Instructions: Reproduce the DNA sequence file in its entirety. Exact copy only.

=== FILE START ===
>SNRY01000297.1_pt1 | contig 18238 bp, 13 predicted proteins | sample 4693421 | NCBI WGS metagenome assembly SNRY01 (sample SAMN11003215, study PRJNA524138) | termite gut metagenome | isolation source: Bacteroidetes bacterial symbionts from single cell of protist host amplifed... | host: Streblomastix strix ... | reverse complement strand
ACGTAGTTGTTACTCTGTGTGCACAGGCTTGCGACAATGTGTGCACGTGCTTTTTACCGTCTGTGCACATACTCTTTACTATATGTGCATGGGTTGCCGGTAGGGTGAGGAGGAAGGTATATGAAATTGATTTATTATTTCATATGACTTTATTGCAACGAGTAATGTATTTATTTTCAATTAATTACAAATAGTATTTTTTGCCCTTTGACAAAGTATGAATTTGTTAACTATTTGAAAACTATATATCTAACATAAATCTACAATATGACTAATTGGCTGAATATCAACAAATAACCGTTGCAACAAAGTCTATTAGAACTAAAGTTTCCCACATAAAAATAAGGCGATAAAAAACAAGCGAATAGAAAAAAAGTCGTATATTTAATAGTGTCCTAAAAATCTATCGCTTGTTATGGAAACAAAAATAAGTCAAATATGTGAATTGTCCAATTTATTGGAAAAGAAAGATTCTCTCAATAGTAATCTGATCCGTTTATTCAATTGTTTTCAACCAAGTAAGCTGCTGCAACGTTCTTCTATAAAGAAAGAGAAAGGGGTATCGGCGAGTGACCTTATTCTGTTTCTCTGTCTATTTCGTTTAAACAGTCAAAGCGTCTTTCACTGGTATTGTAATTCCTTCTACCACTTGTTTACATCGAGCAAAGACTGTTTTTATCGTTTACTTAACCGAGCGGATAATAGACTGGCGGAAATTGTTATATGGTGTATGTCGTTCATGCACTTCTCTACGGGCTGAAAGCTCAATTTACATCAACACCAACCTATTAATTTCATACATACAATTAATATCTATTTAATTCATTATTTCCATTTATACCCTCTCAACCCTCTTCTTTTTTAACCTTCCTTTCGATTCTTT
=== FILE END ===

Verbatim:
>SNRY01000297.1_pt1 | contig 18238 bp, 13 predicted proteins | sample 4693421 | NCBI WGS metagenome assembly SNRY01 (sample SAMN11003215, study PRJNA524138) | termite gut metagenome | isolation source: Bacteroidetes bacterial symbionts from single cell of protist host amplifed... | host: Streblomastix strix ... | reverse complement strand
ACGTAGTTGTTACTCTGTGTGCACAGGCTTGCGACAATGTGTGCACGTGCTTTTTACCGTCTGTGCACATACTCTTTACTATATGTGCATGGGTTGCCGGTAGGGTGAGGAGGAAGGTATATGAAATTGATTTATTATTTCATATGACTTTATTGCAACGAGTAATGTATTTATTTTCAATTAATTACAAATAGTATTTTTTGCCCTTTGACAAAGTATGAATTTGTTAACTATTTGAAAACTATATATCTAACATAAATCTACAATATGACTAATTGGCTGAATATCAACAAATAACCGTTGCAACAAAGTCTATTAGAACTAAAGTTTCCCACATAAAAATAAGGCGATAAAAAACAAGCGAATAGAAAAAAAGTCGTATATTTAATAGTGTCCTAAAAATCTATCGCTTGTTATGGAAACAAAAATAAGTCAAATATGTGAATTGTCCAATTTATTGGAAAAGAAAGATTCTCTCAATAGTAATCTGATCCGTTTATTCAATTGTTTTCAACCAAGTAAGCTGCTGCAACGTTCTTCTATAAAGAAAGAGAAAGGGGTATCGGCGAGTGACCTTATTCTGTTTCTCTGTCTATTTCGTTTAAACAGTCAAAGCGTCTTTCACTGGTATTGTAATTCCTTCTACCACTTGTTTACATCGAGCAAAGACTGTTTTTATCGTTTACTTAACCGAGCGGATAATAGACTGGCGGAAATTGTTATATGGTGTATGTCGTTCATGCACTTCTCTACGGGCTGAAAGCTCAATTTACATCAACACCAACCTATTAATTTCATACATACAATTAATATCTATTTAATTCATTATTTCCATTTATACCCTCTCAACCCTCTTCTTTTTTAACCTTCCTTTCGATTCTTT